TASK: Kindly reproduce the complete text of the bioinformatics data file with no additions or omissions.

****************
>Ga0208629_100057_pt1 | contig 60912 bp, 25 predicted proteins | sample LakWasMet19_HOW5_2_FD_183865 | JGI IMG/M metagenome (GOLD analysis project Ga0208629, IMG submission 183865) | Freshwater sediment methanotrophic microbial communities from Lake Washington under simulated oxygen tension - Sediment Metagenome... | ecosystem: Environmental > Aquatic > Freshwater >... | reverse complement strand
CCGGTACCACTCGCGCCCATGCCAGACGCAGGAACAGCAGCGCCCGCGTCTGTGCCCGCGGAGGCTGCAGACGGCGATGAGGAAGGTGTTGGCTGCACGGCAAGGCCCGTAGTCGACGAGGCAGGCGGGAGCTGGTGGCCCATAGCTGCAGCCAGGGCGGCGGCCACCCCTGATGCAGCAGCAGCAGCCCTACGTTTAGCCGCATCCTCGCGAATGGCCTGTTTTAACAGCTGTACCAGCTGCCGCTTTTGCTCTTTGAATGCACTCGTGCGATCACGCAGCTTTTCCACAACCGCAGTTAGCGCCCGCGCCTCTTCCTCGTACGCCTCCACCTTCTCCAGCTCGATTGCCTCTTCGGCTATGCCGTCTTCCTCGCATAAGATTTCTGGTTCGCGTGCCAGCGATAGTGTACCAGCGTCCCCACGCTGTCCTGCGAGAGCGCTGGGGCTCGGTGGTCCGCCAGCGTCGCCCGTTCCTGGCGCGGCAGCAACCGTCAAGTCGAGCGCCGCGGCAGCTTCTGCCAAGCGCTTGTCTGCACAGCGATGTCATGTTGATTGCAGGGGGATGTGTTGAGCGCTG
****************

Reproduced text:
>Ga0208629_100057_pt1 | contig 60912 bp, 25 predicted proteins | sample LakWasMet19_HOW5_2_FD_183865 | JGI IMG/M metagenome (GOLD analysis project Ga0208629, IMG submission 183865) | Freshwater sediment methanotrophic microbial communities from Lake Washington under simulated oxygen tension - Sediment Metagenome... | ecosystem: Environmental > Aquatic > Freshwater >... | reverse complement strand
CCGGTACCACTCGCGCCCATGCCAGACGCAGGAACAGCAGCGCCCGCGTCTGTGCCCGCGGAGGCTGCAGACGGCGATGAGGAAGGTGTTGGCTGCACGGCAAGGCCCGTAGTCGACGAGGCAGGCGGGAGCTGGTGGCCCATAGCTGCAGCCAGGGCGGCGGCCACCCCTGATGCAGCAGCAGCAGCCCTACGTTTAGCCGCATCCTCGCGAATGGCCTGTTTTAACAGCTGTACCAGCTGCCGCTTTTGCTCTTTGAATGCACTCGTGCGATCACGCAGCTTTTCCACAACCGCAGTTAGCGCCCGCGCCTCTTCCTCGTACGCCTCCACCTTCTCCAGCTCGATTGCCTCTTCGGCTATGCCGTCTTCCTCGCATAAGATTTCTGGTTCGCGTGCCAGCGATAGTGTACCAGCGTCCCCACGCTGTCCTGCGAGAGCGCTGGGGCTCGGTGGTCCGCCAGCGTCGCCCGTTCCTGGCGCGGCAGCAACCGTCAAGTCGAGCGCCGCGGCAGCTTCTGCCAAGCGCTTGTCTGCACAGCGATGTCATGTTGATTGCAGGGGGATGTGTTGAGCGCTG